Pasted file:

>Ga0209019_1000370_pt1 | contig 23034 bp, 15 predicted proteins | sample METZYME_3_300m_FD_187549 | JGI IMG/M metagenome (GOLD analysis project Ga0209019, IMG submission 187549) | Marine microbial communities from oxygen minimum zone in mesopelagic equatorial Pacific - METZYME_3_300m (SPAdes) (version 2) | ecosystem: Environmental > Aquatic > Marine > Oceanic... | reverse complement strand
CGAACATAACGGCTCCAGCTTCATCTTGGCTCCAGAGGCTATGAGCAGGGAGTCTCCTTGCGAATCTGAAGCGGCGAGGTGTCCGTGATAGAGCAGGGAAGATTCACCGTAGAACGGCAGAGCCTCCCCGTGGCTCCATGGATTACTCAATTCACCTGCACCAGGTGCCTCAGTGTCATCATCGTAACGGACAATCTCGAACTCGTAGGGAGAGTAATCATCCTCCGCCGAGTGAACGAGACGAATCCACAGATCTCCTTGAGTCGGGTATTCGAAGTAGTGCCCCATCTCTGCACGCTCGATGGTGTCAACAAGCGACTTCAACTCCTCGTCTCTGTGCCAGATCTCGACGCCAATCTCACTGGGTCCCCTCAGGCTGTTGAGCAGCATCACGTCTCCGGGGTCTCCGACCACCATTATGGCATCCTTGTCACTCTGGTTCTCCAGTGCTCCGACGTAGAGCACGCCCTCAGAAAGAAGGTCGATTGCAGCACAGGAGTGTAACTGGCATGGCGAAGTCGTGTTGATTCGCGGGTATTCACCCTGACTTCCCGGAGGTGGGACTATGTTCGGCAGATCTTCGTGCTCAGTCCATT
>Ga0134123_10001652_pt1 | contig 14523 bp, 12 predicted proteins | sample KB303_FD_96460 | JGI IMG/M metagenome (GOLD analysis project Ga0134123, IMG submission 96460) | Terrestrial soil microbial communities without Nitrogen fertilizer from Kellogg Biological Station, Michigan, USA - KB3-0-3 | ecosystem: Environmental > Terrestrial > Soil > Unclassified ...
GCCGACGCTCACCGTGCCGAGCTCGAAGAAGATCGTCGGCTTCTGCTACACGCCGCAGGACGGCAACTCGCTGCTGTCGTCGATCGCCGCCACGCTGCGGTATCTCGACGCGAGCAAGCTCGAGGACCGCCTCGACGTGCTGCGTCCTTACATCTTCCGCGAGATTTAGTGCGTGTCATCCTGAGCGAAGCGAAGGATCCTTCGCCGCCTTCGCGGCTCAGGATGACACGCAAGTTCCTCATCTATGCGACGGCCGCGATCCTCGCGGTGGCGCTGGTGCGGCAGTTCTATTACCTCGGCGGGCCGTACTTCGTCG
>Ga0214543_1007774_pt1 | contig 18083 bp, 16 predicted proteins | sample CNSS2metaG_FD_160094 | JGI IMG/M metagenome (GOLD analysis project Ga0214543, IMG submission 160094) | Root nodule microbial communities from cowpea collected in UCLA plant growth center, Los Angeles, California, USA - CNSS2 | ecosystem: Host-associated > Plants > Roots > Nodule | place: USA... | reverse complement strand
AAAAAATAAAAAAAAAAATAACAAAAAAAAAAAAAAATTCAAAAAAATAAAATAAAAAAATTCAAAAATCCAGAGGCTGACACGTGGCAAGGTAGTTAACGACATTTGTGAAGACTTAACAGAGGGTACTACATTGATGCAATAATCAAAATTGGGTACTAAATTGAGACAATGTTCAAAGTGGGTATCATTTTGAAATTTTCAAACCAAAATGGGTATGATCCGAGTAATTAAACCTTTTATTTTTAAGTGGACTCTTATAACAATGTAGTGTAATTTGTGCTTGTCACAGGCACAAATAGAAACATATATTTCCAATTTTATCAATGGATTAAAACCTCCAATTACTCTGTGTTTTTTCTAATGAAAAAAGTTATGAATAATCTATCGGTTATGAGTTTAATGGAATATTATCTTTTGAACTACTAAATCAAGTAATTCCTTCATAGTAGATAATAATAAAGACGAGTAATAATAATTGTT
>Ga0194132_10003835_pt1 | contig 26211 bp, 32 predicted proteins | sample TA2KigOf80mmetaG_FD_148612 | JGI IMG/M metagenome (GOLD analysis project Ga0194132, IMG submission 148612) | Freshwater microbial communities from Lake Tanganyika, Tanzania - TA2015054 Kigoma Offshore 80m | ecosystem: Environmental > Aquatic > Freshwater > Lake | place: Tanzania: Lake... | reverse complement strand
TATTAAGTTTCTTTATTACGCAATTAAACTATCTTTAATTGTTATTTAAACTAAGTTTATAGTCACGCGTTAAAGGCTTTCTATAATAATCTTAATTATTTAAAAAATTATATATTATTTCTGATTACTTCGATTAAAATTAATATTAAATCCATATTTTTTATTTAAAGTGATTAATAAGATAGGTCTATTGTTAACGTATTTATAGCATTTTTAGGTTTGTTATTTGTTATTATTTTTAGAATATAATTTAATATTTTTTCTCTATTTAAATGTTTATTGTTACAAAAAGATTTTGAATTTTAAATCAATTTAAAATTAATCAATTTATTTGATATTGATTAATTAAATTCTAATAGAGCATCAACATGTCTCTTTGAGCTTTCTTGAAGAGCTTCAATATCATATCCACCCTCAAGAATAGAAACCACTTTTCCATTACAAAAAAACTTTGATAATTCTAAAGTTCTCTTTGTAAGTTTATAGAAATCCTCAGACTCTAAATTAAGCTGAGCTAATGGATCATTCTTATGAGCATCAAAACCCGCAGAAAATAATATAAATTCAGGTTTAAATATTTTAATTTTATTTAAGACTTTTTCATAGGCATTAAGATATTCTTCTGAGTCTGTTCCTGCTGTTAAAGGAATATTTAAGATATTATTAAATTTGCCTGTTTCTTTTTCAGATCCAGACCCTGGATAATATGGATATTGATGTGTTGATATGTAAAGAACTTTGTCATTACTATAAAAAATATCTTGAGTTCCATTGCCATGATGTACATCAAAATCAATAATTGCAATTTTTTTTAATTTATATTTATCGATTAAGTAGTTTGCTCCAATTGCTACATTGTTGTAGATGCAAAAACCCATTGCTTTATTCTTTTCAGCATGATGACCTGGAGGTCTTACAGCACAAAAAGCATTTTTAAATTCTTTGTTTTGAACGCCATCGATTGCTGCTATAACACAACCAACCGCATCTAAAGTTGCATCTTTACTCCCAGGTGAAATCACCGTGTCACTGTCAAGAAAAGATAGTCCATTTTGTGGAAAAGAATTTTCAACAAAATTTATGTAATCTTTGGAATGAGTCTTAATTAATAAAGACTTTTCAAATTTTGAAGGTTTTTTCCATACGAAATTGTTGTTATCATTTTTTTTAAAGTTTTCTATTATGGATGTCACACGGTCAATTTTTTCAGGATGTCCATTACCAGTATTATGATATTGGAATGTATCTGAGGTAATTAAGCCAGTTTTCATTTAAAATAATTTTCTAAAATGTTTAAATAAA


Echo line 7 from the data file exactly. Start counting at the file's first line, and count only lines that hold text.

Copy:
>Ga0194132_10003835_pt1 | contig 26211 bp, 32 predicted proteins | sample TA2KigOf80mmetaG_FD_148612 | JGI IMG/M metagenome (GOLD analysis project Ga0194132, IMG submission 148612) | Freshwater microbial communities from Lake Tanganyika, Tanzania - TA2015054 Kigoma Offshore 80m | ecosystem: Environmental > Aquatic > Freshwater > Lake | place: Tanzania: Lake... | reverse complement strand